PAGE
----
"Godnatsang" ("Goodnight Song") – This is a popular lullaby that was composed (lyrics and music) by Sigurd Barrett (born 1967), pianist, composer and host of a children’s TV programme in Denmark, and fellow musician Steen Nikolaj Hansen. Sigurd usually sings this song at the end of his children’s show. This lullaby has sleeping time as theme: The day is over and we must sleep and rest so we will be fresh again in the morning.

"Mues sang få Hansemand" ("Mother’s Song to Little Hans") – This lullaby originated from south Jutland and is very old (year of composition is unknown). It is not well known in Denmark. This may, in part, be due to the fact that it was written in Jutlandic dialect. The lyrics were written by Marie Thulesen (1878–1924) with music by the Danish musician Oluf Ring (1884–1946).

"Jeg vil tælle stjernerne" ("I Will Count the Stars") – This lullaby was written in 1951 by the Danish poet and writer Halfdan Rasmussen (1915–2002). Rasmussen had written numerous rhymes and jingles, some of which are still being used in Danish beginner classes in public schools (e.g. the picture book "Halfdans ABC"). This lullaby’s music was composed by Hans Dalgaard (1919–81). The song is a simple story of a child who tries to count the stars with his/her fingers and toes.


"Slaap kindje slaap" – Most famous Dutch lullaby. The text is mostly chosen for its rhyme. Sleep, little child, sleep. Outside a sheep is walking. A sheep with white feet, it drinks its milk so sweet.

"Maantje tuurt, maantje gluurt" – Older Dutch lullaby. Look the moon peeps and spies through the window. Have the children already gone to bed? Yes moon, they're lying in bed. Good, tomorrow will be a new day of playing and learning.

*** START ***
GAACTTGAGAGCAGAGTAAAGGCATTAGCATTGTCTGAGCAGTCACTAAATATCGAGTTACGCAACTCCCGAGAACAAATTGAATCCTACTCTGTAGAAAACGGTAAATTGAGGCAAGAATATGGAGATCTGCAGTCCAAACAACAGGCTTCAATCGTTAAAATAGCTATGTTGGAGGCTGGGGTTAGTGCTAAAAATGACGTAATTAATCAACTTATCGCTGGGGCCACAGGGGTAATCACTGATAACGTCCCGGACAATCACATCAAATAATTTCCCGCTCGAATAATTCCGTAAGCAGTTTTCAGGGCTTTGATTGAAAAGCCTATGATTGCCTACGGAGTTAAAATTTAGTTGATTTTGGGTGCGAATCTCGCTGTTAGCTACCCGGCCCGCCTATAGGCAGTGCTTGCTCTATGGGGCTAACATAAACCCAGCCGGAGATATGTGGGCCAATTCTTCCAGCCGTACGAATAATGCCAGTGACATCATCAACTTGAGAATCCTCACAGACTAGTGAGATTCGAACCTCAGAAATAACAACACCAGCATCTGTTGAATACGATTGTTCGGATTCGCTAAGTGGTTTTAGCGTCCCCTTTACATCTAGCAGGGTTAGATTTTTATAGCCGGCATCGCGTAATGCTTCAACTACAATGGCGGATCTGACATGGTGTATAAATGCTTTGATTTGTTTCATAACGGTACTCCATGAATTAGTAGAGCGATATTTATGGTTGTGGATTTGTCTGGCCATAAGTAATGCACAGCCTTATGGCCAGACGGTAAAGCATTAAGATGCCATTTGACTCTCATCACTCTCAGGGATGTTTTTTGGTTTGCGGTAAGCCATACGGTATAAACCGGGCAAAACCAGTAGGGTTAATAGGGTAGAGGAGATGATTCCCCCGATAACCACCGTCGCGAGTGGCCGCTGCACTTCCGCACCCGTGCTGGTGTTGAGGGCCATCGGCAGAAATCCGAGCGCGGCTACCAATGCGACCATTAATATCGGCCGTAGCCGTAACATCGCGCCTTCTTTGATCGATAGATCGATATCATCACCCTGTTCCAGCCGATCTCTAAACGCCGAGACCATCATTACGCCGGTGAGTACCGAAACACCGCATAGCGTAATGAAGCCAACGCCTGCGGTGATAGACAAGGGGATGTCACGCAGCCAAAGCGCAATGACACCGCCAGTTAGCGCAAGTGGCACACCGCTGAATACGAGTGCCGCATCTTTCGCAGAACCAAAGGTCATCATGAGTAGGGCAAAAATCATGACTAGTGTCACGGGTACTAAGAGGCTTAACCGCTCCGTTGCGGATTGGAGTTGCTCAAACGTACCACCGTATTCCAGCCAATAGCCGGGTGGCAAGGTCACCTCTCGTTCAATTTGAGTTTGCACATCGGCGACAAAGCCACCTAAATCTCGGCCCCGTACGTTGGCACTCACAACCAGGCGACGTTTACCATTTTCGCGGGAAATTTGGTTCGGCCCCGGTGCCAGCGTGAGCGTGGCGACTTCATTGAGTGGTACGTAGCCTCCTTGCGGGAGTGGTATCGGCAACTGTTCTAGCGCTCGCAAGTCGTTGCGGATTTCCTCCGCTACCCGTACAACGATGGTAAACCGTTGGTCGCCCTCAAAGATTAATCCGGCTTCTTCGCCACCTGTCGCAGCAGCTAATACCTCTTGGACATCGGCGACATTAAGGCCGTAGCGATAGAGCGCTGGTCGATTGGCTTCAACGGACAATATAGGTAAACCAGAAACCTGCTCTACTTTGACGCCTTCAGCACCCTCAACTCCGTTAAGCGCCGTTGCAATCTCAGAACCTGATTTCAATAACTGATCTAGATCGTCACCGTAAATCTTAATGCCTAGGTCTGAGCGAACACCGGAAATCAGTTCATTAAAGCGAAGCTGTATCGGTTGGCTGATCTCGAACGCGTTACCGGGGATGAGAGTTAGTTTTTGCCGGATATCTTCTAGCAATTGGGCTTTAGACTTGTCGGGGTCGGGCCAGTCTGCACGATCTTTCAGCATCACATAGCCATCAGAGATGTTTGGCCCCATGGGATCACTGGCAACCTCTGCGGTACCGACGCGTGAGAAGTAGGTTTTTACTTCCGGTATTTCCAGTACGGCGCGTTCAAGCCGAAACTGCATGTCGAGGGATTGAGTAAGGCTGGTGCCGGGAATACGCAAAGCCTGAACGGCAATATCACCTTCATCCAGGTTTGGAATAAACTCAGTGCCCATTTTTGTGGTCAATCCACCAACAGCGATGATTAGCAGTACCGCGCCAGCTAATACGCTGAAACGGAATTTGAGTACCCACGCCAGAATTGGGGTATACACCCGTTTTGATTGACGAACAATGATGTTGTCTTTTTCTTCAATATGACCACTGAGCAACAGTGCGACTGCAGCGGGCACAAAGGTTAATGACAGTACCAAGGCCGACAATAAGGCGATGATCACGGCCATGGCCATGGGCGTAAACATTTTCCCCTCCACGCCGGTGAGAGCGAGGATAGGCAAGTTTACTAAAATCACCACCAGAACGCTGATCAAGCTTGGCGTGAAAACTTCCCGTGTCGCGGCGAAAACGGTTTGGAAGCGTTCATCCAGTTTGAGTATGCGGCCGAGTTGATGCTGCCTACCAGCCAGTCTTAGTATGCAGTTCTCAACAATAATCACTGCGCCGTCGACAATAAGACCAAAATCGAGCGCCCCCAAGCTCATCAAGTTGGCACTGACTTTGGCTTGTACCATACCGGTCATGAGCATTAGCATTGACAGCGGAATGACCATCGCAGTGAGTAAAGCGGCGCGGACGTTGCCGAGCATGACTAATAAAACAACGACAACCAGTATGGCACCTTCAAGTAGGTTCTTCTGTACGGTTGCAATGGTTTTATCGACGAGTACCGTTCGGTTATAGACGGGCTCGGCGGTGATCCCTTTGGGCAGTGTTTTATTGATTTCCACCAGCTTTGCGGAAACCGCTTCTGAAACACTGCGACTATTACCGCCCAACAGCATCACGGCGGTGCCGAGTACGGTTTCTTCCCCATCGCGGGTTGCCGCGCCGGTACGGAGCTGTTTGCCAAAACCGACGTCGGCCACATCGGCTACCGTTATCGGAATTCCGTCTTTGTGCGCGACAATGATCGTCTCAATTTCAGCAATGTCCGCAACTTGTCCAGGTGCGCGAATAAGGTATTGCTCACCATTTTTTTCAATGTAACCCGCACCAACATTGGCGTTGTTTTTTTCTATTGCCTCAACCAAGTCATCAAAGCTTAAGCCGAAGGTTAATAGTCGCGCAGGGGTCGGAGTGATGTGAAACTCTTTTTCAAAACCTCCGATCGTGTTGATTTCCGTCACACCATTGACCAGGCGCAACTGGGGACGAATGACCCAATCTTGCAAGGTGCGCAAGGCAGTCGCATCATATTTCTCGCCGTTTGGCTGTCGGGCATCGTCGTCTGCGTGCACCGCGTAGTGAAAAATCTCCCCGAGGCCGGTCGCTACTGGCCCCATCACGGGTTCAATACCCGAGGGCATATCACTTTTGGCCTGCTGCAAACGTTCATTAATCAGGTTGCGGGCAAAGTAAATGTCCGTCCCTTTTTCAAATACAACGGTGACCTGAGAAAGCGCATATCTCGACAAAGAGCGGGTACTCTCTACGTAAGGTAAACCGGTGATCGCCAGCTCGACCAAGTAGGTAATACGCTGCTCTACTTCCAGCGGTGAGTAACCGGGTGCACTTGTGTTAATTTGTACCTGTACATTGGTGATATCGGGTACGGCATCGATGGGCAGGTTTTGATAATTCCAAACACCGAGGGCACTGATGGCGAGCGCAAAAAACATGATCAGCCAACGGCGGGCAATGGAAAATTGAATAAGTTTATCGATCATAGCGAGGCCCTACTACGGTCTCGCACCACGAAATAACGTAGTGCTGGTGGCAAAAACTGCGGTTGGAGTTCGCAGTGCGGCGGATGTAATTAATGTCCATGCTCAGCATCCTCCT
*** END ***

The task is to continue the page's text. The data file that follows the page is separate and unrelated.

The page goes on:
"Suja suja kindje" – The child is spoken to. Is your stomach aching or do you have cold feet? We will make a fire, make porridge. The cradle is rocking.

"Suze Naanje, ik waige die" – Also the child is spoken to in this lullaby. I rock you, but if you were older I would slap you. The language is Gronings dialect.


"Laay Laay, Laay, Laay, Gol-e Laaleh" is one of the most famous and oldest Persian lullabies which comes from the Gorgan region in North-Eastern [Iran].[7] "Laay Laya, Laay Laya, Rolay shirinm Laya" is an ancient Kurdish lullabies.

See also[edit]


  1. ^ I. Opie and P. Opie, The Oxford Dictionary of Nursery Rhymes (Oxford University Press, 1951, 2nd edn., 1997), p. 6.
  2. ^ a b c Perry, Nina. "The universal language of lullabies", BBC News, 20 January 2013
  3. ^ Clark, Daniel and Humphries, Rachel. "Lullaby Medicine for Premature Babies", ABC News, 18 June 2013
  4. ^ "Lullabies and dandlings", Foghlam Alba
  5. ^ H. Carpenter and M. Prichard, The Oxford Companion to Children's Literature (Oxford University Press, 1984), pp. 326.
  6. ^ "politisk korrekthed – Gyldendal – Den Store Danske". Den Store Danske. Gyldendal. Retrieved October 31, 2012. 
  7. ^ "Persian Lullaby in Swedish Church". PDN. Retrieved January 16, 2013.